Bono, or Beethoven? (Photo: Getty Images)
Whether you listen to pop music as you sweat it out in the gym or to reggae as you unwind at the end of a stressful day, researchers from the University of British Columbia say the songs on your iPod can reveal more than just your musical preferences — they can reveal what social class you fall into.
The study, which is sure to spark some controversy, was published in a recent issue of the Canadian Review of Sociology. It was comprised of 1,595 adults living in either Toronto or the Vancouver metropolitan area. During the telephone interviews, participants were questioned about their musical likes and dislikes of 21 musical genres, along with being asked to identify their most and least favorite.
Now, before we get into the results, there’s no need for the so-called “lower class” members to feel insulted: This study determined that one’s love for Bono or Beethoven is not just influenced by class. Age, gender, immigrant status and ethnicity are just a few other components that shape our musical tastes in interesting and complex ways.
So here’s how it played out.
Those who were poorer and less educated most likely preferred:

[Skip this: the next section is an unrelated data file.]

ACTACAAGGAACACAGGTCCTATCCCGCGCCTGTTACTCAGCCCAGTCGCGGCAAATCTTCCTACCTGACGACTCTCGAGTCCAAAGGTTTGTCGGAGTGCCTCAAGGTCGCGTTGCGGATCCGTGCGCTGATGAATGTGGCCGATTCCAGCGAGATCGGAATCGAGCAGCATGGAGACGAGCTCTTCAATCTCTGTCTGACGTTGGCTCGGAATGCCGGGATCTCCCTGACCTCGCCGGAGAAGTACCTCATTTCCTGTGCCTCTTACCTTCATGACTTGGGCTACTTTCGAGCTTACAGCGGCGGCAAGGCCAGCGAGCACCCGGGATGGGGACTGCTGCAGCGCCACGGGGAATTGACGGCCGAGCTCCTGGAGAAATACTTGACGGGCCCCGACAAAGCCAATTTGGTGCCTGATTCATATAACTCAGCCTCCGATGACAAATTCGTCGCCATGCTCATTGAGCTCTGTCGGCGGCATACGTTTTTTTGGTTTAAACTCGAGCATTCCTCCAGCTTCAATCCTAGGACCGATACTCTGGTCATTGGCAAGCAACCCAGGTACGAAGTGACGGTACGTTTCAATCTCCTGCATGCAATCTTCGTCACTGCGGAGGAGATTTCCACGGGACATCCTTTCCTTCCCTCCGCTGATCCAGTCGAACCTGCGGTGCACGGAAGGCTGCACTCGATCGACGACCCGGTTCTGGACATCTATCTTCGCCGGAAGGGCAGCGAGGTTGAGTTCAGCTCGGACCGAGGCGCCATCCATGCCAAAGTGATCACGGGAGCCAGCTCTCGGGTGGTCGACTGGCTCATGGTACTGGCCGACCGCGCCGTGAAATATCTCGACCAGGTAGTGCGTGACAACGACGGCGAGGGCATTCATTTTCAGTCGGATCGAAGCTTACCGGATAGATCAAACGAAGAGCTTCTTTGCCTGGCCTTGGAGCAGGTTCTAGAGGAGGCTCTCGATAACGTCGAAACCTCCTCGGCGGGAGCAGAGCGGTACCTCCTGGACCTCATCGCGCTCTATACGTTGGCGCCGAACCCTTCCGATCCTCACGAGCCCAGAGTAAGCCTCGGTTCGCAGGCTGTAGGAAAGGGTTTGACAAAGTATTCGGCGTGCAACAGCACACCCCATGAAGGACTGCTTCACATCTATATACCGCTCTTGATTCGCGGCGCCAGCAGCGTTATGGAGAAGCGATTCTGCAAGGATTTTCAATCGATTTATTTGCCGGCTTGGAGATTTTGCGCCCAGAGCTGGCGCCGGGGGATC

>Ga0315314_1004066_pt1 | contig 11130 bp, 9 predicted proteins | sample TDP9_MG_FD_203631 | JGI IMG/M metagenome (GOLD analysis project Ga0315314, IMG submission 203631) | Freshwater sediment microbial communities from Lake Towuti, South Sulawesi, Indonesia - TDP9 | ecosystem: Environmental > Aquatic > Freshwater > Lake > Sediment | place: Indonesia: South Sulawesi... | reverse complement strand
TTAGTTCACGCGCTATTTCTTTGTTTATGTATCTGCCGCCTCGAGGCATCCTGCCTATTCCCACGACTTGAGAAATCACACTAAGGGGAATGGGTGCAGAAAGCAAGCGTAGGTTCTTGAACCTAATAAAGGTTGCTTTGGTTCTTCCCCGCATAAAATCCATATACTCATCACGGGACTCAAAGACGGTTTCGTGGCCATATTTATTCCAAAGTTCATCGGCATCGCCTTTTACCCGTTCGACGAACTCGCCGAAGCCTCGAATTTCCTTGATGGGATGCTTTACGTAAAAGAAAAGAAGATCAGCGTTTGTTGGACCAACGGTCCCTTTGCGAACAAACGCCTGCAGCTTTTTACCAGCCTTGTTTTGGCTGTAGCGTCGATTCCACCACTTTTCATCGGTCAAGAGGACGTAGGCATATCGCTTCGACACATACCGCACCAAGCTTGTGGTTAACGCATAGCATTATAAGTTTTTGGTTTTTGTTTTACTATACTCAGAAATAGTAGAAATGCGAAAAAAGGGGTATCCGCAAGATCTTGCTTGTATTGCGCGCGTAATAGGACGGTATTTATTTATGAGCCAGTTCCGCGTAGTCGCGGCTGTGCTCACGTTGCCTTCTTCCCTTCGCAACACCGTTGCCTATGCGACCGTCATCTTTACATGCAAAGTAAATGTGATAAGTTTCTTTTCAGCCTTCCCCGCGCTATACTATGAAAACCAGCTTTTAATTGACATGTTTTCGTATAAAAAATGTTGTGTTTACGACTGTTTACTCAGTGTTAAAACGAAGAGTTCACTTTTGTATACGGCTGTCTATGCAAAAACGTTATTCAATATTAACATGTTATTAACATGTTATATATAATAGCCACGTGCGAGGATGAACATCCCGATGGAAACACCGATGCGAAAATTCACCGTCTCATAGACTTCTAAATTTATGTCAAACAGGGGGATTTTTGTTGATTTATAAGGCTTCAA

- Easy listening
- Golden oldies
- Heavy metal
The wealthier and better-educated volunteers were most likely to crank up:
- World and musical theater
Study author Gerry Veenstra, PhD, Professor of Sociology at the University of British Columbia, tells Yahoo Health how the term “social class” was defined in this research. Veenstra, by the way, says her prefers easy listening, musical theater and pop).
“Social class is a difficult, vague term and there are lots of ways of conceptualizing and measuring it,” he explains. He evaluated a number of philosophies and ended up “equating social class with socioeconomic status, which produced the main findings.”
The type of music people disliked also contributed to the division of classes.
For example, those who were the least educated were eight times more likely to say “no way” to classical music, compared to those who received the highest levels of education. “What upper class people like is disliked by the lower class, and vice versa,” said Veenstra.
“Many different aspects of cultural life — music, sport, religion, food, etc. — are affected by social class, and so it’s perhaps not surprising that my measures of social class turned out to be empirically associated with my measures of musical tastes,” says Veenstra. “However, each particular genre probably deserves its own dedicated study, though, in order to know why a given taste is structured by class.”
What do you think about the findings? A bunch of bunk, or do you think they hold true?